But analysts warn that the economic impact of such small bases would be limited at best. Daniel Keohane told RFE/RL: "I don't think, say, in Bulgaria, in Romania or in Poland, they can expect the same kind of economic impact that those Cold War bases had on those German towns -- because, of course, these will be smaller bases, with very little personnel. It'll be a case of what they call 'frog pads,' where American troops and transport and so on can pass through. But they won't be core bases, in the way [the huge U.S. base at] Ramstein was. If we look, for example, at the role [those German bases] played during the Iraq war, they were absolutely crucial, so I wouldn't expect the bases in other countries to be as large. They will have an important strategic role, but they'll be very different types of bases from the static, large-scale bases that the U.S. has in Germany."
Further complicating the issue, some Eastern European officials request that such redeployment, if it happens, be implemented under the auspices of NATO rather than the United States alone.
Bulgarian President Georgi Parvanov on 10 December said that the establishment of new bases should meet with the agreement of NATO.
NATO expert Ian Kemp, of "Jane's Defense Weekly," explained that NATO bases may also be used by U.S. forces in their capacity as a member of the alliance. But Kemp says the United States can also choose to deploy its forces at its own expense.
"There's a NATO infrastructure fund which allows for the development of assets which are going to be used by all members of the alliance, and that can be such things as the AWACS early-warning aircraft fleet, or bases that would expect to receive NATO forces. This can often mean things which are quite simple or measures which are in place for safety reasons, which the three members who recently joined and the seven new members are going to have to implement anyway as part of their membership in NATO. So all of these bases will then be available for NATO members including the U.S. The second thing is whether the U.S. then chooses to redeploy any of its own forces for its own reasons and, of course, that redeployment would be funded [by] the U.S. itself, as opposed to the NATO infrastructure fund," Kemp said.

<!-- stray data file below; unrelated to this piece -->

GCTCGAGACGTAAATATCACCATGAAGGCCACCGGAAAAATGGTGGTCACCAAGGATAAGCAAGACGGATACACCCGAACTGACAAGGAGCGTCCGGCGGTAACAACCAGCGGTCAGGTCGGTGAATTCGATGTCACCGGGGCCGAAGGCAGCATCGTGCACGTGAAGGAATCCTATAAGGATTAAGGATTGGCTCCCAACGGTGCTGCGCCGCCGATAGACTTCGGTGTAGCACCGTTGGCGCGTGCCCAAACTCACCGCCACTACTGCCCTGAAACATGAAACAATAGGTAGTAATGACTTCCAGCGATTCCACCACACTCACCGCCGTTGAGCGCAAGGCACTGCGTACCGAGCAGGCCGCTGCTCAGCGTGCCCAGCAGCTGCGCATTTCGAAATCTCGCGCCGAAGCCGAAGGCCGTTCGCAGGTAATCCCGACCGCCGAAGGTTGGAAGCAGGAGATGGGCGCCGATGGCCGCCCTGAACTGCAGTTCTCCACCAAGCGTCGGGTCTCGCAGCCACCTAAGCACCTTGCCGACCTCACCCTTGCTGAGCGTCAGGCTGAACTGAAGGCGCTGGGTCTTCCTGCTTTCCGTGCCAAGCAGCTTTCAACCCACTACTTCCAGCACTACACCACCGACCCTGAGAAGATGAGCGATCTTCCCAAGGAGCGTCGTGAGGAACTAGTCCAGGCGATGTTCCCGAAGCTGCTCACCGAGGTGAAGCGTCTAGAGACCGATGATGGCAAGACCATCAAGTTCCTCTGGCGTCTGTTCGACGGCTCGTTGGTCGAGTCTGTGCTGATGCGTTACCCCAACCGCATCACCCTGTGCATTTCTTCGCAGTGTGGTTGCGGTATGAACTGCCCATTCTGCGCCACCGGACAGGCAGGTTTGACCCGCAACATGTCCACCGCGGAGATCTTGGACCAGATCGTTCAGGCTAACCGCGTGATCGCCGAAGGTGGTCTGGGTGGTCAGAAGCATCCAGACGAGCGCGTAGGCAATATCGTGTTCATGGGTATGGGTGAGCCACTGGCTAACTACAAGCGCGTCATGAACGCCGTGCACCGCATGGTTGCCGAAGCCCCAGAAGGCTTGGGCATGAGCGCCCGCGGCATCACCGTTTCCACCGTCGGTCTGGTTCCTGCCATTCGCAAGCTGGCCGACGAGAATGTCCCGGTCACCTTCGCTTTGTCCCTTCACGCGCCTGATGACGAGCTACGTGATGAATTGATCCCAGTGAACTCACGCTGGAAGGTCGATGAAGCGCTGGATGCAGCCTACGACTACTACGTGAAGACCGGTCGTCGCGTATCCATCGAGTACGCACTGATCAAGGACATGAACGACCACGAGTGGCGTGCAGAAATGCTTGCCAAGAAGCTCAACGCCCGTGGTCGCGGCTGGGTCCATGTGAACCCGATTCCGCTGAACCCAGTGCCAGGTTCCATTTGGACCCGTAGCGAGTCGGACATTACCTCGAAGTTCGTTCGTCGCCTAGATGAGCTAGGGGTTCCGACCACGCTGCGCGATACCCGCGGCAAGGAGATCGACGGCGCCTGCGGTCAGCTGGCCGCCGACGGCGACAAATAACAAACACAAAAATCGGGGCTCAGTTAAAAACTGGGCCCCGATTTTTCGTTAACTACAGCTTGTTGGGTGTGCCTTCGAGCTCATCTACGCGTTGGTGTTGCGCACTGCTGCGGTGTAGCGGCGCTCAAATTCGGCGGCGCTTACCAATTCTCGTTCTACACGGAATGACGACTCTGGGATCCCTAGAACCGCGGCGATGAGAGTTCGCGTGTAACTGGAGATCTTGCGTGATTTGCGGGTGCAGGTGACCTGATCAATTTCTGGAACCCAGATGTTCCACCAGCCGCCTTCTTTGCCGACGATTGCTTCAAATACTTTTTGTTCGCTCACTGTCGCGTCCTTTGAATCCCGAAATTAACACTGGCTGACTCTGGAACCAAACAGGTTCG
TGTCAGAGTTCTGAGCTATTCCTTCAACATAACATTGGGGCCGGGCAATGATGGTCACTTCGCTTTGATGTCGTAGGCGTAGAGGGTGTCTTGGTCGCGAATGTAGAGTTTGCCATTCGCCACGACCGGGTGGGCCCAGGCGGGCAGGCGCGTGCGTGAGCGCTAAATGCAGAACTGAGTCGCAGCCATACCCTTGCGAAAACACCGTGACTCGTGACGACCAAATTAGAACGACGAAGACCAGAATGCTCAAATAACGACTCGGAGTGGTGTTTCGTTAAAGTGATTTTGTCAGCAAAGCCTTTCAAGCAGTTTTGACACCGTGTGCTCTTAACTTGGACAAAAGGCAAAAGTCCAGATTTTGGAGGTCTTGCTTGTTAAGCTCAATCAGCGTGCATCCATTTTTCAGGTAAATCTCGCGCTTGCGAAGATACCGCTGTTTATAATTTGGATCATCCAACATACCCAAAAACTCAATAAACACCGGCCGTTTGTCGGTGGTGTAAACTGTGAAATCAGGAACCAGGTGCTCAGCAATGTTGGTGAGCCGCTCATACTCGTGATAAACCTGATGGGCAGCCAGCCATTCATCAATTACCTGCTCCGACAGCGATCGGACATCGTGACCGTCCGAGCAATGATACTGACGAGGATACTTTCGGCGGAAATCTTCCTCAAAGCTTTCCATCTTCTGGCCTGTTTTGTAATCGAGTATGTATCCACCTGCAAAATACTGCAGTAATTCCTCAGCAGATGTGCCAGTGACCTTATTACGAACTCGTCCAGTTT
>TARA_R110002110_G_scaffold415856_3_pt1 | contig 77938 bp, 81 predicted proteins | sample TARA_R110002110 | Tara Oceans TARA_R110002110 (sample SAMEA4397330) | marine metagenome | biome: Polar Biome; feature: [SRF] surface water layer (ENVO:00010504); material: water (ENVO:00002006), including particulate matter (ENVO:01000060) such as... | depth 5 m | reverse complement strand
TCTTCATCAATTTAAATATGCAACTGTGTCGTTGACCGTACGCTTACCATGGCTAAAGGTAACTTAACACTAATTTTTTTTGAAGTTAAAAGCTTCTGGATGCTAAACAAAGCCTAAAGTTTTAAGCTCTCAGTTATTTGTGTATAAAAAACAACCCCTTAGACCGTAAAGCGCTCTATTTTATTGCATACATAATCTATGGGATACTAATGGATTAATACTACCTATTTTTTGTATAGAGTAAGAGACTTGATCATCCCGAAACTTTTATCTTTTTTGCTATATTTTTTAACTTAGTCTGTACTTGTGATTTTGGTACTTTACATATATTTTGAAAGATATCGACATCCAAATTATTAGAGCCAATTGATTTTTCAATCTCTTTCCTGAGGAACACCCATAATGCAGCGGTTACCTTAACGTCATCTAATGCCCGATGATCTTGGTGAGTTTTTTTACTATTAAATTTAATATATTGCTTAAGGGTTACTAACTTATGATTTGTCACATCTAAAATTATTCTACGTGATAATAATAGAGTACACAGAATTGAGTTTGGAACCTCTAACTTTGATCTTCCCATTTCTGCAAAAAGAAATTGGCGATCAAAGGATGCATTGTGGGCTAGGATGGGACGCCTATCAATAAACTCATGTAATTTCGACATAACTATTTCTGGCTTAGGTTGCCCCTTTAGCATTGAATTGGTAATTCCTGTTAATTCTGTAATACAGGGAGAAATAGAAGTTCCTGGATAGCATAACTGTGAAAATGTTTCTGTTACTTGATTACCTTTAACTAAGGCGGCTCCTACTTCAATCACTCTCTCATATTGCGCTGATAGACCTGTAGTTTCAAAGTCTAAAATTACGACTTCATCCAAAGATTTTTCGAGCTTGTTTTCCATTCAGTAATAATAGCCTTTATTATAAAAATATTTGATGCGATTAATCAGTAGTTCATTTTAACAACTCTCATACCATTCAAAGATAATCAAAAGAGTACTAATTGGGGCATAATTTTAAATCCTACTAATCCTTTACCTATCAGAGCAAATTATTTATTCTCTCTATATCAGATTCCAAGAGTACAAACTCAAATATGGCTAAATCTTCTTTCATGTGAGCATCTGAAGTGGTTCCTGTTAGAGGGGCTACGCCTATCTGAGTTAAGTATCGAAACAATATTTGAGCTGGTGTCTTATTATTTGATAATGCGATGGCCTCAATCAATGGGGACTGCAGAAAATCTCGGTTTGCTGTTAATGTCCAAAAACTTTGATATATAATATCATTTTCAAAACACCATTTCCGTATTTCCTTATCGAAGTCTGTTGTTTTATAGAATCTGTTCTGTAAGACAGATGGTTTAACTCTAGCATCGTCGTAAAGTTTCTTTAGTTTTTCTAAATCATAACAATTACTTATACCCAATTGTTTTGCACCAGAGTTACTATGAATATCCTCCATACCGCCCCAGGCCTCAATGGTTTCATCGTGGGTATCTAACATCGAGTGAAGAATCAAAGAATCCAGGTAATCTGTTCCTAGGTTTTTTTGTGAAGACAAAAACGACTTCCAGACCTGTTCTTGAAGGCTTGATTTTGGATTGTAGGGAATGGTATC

Undersecretary of State Marc Grossman offered assurances to Russia on 10 December that it faced no threat if U.S. bases were to be relocated in Eastern Europe. However, Russian Defense Minister Sergei Ivanov expressed Moscow's worries. He said that any plans to bring NATO bases closer to Russia "prompts an absolutely understandable, explicable concern."
Russian foreign-policy analyst Fedor Lukianov, editor of the "Russia in Global World" publication, told RFE/RL that Moscow's fears have deep roots in the Russian mentality. "The Russian establishment, a big part of it, is very concerned, because we have still -- despite all the declarations about strategic partnerships with the U.S., the West, with NATO, with the EU and so on -- we have still a very strong feeling of being, if I may say, a besieged fortress," he said. "So this idea that the Western countries have some [ill] intentions toward Russia, they are very [present] still, especially in the army among the Russian generals."
Lukianov says that even hawks in the Russian military understand that the decision to redeploy U.S. forces does not pose a direct military threat to Russia's interests. But he says Moscow remains suspicious that the West could try to establish a foothold in Russia's traditional sphere of influence.
"Politically, they consider it as a symbolic step to demonstrate that NATO and the U.S. consider, for example, the post-Soviet space as a space where, it is assumed, NATO and the U.S. have strategic interests and are going to play. And Russia is still considering this space as a kind of traditional sphere of Russian interest and I think that Russians can see this step not as a necessary measure in the fight against terrorism, but maybe an attempt to build a base for the U.S. just for playing in this post-Soviet space," Lukianov said.
However, analysts agree that with or without Russian opposition, the United States is likely to go ahead with its realignment plans. It remains to be seen whether Washington, in turn, is ready to make any concessions to Russia in order to have its way.